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Creagrus furcatus

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Taxonomy [top]

Kingdom Phylum Class Order Family
ANIMALIA CHORDATA AVES CHARADRIIFORMES LARIDAE

Scientific Name: Creagrus furcatus
Species Authority: (Néboux, 1842)
Common Name(s):
English Swallow-tailed Gull

Assessment Information [top]

Red List Category & Criteria: Least Concern ver 3.1
Year Published: 2012
Date Assessed: 2012-05-01
Assessor(s): BirdLife International
Reviewer(s): Butchart, S. & Symes, A.
Facilitator/Compiler(s): Ekstrom, J., Butchart, S., Calvert, R.
Justification:
This species has a very large range, and hence does not approach the thresholds for Vulnerable under the range size criterion (Extent of Occurrence <20,000 km2 combined with a declining or fluctuating range size, habitat extent/quality, or population size and a small number of locations or severe fragmentation). The population trend is not known, but the population is not believed to be decreasing sufficiently rapidly to approach the thresholds under the population trend criterion (>30% decline over ten years or three generations). The population size may be moderately small to large, but it is not believed to approach the thresholds for Vulnerable under the population size criterion (<10,000 mature individuals with a continuing decline estimated to be >10% in ten years or three generations, or with a specified population structure). For these reasons the species is evaluated as Least Concern.

Geographic Range [top]

Range Description: The Swallow-tailed Gull breeds mainly on the Galapagos Islands, Ecuador (all major and several minor islands) but also on Malpelo Island, Colombia. When not breeding it can be found along the Pacific coast of South American from Ecuador to northern Chile1.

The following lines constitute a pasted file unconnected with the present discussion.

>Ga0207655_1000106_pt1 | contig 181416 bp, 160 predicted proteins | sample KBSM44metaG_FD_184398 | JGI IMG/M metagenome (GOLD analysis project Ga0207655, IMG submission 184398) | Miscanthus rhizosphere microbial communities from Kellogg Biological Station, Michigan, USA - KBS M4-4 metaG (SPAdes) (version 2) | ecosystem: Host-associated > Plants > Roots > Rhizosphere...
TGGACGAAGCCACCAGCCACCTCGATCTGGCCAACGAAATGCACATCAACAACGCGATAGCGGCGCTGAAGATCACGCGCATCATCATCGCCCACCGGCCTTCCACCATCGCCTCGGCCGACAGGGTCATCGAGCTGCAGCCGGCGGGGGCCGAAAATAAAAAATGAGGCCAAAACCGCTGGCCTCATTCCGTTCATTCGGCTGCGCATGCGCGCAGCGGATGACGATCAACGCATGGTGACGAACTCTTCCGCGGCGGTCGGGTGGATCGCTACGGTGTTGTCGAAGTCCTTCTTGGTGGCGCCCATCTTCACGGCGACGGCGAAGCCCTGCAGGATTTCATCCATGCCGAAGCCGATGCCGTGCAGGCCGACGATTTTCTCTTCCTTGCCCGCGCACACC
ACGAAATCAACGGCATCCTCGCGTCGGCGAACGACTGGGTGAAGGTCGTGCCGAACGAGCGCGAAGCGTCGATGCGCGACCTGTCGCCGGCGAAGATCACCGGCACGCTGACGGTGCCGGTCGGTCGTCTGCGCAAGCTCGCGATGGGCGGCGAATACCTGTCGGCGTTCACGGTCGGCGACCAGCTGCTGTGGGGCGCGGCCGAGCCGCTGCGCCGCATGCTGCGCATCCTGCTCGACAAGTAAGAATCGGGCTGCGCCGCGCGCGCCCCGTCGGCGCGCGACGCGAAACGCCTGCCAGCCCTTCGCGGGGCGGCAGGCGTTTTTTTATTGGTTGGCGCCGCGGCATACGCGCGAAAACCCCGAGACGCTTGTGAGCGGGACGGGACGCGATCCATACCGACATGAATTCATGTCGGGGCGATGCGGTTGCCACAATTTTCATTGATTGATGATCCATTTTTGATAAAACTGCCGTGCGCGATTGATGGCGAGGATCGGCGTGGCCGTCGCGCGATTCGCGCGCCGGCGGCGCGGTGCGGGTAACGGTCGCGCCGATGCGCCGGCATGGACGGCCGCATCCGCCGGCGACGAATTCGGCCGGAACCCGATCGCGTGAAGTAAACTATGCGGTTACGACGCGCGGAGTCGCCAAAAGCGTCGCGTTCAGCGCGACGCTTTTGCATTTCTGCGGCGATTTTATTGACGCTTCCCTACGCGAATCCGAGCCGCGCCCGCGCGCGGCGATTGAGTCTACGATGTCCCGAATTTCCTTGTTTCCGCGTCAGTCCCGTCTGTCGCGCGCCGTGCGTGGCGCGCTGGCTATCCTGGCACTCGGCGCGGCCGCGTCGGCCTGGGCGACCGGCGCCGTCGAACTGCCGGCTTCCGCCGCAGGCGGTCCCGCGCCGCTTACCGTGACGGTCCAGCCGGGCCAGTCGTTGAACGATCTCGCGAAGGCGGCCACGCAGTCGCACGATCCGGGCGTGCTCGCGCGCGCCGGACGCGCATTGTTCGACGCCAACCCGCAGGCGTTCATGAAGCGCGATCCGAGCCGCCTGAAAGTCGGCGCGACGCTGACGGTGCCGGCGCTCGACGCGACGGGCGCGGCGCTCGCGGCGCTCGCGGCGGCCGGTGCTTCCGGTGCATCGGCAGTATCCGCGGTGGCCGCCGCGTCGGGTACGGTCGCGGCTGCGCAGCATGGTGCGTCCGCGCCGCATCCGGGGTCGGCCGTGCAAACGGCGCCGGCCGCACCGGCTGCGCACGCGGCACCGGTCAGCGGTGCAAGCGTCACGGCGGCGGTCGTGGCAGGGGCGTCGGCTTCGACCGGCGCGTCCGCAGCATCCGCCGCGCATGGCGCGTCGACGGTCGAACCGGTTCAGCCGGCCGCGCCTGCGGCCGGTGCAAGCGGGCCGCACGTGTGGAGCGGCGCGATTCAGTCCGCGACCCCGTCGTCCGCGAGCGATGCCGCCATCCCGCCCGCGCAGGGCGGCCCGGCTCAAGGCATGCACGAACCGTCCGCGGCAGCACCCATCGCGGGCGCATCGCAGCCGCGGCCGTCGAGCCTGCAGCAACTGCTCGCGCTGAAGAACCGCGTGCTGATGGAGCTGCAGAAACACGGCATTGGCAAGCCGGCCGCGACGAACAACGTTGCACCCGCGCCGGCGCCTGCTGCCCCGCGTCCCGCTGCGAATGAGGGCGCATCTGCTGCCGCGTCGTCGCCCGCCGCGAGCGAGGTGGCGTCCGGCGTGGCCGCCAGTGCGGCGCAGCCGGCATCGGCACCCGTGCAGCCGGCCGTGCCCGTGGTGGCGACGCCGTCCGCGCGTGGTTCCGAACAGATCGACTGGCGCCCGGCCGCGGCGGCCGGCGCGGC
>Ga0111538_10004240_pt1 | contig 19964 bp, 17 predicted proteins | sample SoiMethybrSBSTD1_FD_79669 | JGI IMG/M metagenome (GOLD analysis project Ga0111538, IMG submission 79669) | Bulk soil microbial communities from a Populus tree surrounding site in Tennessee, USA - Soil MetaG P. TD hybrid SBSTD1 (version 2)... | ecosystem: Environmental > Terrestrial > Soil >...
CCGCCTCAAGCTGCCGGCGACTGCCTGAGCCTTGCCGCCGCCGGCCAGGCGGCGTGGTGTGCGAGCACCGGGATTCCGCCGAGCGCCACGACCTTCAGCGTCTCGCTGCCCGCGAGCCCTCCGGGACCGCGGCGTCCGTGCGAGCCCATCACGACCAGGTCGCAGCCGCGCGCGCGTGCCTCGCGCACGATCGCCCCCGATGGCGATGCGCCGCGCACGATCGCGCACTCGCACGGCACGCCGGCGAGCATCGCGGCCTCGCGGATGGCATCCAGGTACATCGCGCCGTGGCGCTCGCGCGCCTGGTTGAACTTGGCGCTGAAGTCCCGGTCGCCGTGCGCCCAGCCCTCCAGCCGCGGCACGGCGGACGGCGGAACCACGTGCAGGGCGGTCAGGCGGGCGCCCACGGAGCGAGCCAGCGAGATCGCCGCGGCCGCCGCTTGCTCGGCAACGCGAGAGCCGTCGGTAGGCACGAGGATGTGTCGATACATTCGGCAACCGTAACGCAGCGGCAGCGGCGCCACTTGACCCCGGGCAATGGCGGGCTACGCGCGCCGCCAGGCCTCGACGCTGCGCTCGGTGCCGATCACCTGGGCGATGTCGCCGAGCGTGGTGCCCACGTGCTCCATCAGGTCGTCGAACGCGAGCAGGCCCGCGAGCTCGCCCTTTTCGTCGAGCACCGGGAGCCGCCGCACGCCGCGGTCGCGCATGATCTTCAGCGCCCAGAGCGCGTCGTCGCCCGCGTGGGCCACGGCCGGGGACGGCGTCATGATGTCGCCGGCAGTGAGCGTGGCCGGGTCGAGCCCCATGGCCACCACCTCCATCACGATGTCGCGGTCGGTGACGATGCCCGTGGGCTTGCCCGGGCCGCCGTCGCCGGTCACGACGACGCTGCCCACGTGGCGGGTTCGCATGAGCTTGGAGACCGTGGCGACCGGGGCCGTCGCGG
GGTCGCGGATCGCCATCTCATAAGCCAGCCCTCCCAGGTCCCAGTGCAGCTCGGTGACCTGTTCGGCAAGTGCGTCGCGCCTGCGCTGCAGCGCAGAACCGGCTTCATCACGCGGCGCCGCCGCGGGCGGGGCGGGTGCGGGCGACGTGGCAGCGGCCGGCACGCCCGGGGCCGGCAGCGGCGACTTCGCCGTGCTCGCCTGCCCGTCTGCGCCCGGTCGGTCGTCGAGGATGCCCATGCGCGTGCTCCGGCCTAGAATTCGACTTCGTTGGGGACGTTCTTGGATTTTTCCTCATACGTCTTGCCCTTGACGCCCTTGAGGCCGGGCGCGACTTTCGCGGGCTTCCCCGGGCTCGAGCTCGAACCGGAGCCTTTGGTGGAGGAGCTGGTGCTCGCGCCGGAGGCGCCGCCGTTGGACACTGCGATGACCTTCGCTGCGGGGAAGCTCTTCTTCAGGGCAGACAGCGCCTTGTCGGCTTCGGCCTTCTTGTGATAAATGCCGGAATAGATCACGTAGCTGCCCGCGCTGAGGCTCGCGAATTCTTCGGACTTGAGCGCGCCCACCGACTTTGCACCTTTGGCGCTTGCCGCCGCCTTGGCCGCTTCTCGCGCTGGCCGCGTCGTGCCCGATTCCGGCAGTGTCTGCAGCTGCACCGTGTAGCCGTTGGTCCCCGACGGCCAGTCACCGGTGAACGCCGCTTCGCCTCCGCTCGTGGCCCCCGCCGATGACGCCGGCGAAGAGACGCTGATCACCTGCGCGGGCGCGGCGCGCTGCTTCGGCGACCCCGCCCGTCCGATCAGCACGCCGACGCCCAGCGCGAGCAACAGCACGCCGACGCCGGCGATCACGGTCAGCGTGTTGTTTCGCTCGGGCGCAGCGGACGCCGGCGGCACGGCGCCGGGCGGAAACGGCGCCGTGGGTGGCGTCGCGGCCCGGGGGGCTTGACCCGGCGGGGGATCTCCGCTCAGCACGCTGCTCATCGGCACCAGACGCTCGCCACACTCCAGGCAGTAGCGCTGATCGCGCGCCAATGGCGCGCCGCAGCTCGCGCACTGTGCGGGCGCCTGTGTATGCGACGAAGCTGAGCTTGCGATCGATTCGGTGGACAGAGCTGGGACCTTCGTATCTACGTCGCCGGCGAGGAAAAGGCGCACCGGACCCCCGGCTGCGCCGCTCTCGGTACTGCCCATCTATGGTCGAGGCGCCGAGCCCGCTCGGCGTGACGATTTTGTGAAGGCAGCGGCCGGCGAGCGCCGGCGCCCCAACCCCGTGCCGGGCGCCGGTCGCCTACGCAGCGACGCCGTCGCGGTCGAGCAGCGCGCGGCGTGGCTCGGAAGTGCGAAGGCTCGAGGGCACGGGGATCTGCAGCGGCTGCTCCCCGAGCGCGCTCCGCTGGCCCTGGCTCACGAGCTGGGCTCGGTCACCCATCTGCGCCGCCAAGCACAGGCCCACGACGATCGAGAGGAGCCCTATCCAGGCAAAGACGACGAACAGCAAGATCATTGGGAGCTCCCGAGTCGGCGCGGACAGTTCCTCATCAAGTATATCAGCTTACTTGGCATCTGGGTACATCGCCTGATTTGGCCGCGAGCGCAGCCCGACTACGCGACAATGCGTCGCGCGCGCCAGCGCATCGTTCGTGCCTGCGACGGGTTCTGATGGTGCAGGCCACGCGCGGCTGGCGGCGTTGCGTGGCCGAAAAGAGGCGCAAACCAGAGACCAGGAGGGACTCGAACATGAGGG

Countries:
Native:
Chile; Colombia; Costa Rica; Ecuador; Peru
Vagrant:
Panama
Range Map: Click here to open the map viewer and explore range.

Population [top]

Population Trend: Unknown

Habitat and Ecology [top]

Habitat and Ecology: This species feeds mostly at night but also by day, heavily exploiting squid at night but also taking clupeid fish. It appears to suffer from periodic food shortages, and is often observed feeding 500 km from the nearest land. It breeds throughout the year and asynchronously across the Galapagos, with individual subcolonials being synchronised by social interactions. It forms loose colonies with large inter-nest distances but can be solitary, nesting on steep slopes or broken cliffs, often on broad clifftop ledges but also just above the wave line, and on gravelly beaches and under vegetation. Adults leave the colony after breeding and become highly pelagic, returning in 4-5 months often to their previous nest site.
Systems: Terrestrial; Marine

Citation: BirdLife International 2012. Creagrus furcatus. The IUCN Red List of Threatened Species. Version 2014.2. <www.iucnredlist.org>. Downloaded on 02 October 2014.
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